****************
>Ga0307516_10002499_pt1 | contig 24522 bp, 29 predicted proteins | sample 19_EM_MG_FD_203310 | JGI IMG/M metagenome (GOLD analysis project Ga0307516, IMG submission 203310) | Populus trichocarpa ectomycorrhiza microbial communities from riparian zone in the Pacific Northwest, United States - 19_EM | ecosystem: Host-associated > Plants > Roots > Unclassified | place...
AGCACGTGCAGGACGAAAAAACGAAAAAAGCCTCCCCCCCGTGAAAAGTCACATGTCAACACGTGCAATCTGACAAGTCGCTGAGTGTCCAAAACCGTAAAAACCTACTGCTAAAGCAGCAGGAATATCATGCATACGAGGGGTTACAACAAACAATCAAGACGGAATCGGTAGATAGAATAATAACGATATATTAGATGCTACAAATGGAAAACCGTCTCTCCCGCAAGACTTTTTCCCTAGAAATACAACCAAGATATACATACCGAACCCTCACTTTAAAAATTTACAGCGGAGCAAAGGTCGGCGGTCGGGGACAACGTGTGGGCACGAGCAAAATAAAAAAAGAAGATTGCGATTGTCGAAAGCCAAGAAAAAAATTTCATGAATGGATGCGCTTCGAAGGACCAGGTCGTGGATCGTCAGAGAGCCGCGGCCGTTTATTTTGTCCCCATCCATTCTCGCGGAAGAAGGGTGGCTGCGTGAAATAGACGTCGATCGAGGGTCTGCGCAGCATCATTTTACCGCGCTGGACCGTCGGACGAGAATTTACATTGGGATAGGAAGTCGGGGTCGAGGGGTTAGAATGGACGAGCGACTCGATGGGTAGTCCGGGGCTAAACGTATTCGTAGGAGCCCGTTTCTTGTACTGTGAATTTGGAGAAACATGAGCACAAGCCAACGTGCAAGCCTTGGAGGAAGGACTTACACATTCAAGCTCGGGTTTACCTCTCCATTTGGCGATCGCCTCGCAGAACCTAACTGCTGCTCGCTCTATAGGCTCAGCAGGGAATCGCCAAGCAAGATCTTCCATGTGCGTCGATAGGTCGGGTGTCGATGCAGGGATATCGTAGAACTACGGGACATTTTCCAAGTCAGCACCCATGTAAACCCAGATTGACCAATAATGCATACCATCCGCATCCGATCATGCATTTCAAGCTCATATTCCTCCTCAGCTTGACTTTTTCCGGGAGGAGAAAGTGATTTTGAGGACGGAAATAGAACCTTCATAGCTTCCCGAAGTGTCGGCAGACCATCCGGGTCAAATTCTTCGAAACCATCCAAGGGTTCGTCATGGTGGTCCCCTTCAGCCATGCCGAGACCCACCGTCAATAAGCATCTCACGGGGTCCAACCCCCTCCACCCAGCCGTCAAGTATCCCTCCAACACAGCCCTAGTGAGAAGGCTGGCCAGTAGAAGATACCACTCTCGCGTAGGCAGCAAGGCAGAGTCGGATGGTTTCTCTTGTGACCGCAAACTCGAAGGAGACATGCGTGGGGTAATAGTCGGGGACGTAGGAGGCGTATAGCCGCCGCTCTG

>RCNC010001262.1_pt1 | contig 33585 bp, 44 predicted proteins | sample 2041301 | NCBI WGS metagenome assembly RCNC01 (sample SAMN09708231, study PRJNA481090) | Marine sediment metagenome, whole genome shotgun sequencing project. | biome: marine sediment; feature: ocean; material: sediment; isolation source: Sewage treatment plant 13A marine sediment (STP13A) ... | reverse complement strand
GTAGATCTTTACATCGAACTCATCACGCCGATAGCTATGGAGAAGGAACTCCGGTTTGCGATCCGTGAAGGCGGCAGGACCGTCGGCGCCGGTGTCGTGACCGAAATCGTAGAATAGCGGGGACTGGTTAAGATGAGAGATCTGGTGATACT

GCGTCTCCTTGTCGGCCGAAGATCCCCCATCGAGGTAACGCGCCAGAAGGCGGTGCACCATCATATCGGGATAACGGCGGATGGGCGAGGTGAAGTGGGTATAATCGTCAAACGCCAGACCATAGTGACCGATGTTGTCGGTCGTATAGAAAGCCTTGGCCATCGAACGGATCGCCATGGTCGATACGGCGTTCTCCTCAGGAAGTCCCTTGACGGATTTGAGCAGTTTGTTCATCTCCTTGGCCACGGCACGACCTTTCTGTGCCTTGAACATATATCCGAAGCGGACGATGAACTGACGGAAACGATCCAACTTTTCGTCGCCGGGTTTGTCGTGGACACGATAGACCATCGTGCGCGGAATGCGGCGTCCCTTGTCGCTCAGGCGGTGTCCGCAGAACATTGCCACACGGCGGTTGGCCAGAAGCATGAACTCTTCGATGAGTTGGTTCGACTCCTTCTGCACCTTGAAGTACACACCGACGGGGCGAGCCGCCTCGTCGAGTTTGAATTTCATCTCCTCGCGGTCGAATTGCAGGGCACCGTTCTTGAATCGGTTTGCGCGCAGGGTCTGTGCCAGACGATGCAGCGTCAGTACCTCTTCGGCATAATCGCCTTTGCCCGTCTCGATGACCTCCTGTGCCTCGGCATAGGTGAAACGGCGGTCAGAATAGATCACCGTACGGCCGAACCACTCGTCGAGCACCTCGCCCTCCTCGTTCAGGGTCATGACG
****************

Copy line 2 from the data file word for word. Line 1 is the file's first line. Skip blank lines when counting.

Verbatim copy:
AGCACGTGCAGGACGAAAAAACGAAAAAAGCCTCCCCCCCGTGAAAAGTCACATGTCAACACGTGCAATCTGACAAGTCGCTGAGTGTCCAAAACCGTAAAAACCTACTGCTAAAGCAGCAGGAATATCATGCATACGAGGGGTTACAACAAACAATCAAGACGGAATCGGTAGATAGAATAATAACGATATATTAGATGCTACAAATGGAAAACCGTCTCTCCCGCAAGACTTTTTCCCTAGAAATACAACCAAGATATACATACCGAACCCTCACTTTAAAAATTTACAGCGGAGCAAAGGTCGGCGGTCGGGGACAACGTGTGGGCACGAGCAAAATAAAAAAAGAAGATTGCGATTGTCGAAAGCCAAGAAAAAAATTTCATGAATGGATGCGCTTCGAAGGACCAGGTCGTGGATCGTCAGAGAGCCGCGGCCGTTTATTTTGTCCCCATCCATTCTCGCGGAAGAAGGGTGGCTGCGTGAAATAGACGTCGATCGAGGGTCTGCGCAGCATCATTTTACCGCGCTGGACCGTCGGACGAGAATTTACATTGGGATAGGAAGTCGGGGTCGAGGGGTTAGAATGGACGAGCGACTCGATGGGTAGTCCGGGGCTAAACGTATTCGTAGGAGCCCGTTTCTTGTACTGTGAATTTGGAGAAACATGAGCACAAGCCAACGTGCAAGCCTTGGAGGAAGGACTTACACATTCAAGCTCGGGTTTACCTCTCCATTTGGCGATCGCCTCGCAGAACCTAACTGCTGCTCGCTCTATAGGCTCAGCAGGGAATCGCCAAGCAAGATCTTCCATGTGCGTCGATAGGTCGGGTGTCGATGCAGGGATATCGTAGAACTACGGGACATTTTCCAAGTCAGCACCCATGTAAACCCAGATTGACCAATAATGCATACCATCCGCATCCGATCATGCATTTCAAGCTCATATTCCTCCTCAGCTTGACTTTTTCCGGGAGGAGAAAGTGATTTTGAGGACGGAAATAGAACCTTCATAGCTTCCCGAAGTGTCGGCAGACCATCCGGGTCAAATTCTTCGAAACCATCCAAGGGTTCGTCATGGTGGTCCCCTTCAGCCATGCCGAGACCCACCGTCAATAAGCATCTCACGGGGTCCAACCCCCTCCACCCAGCCGTCAAGTATCCCTCCAACACAGCCCTAGTGAGAAGGCTGGCCAGTAGAAGATACCACTCTCGCGTAGGCAGCAAGGCAGAGTCGGATGGTTTCTCTTGTGACCGCAAACTCGAAGGAGACATGCGTGGGGTAATAGTCGGGGACGTAGGAGGCGTATAGCCGCCGCTCTG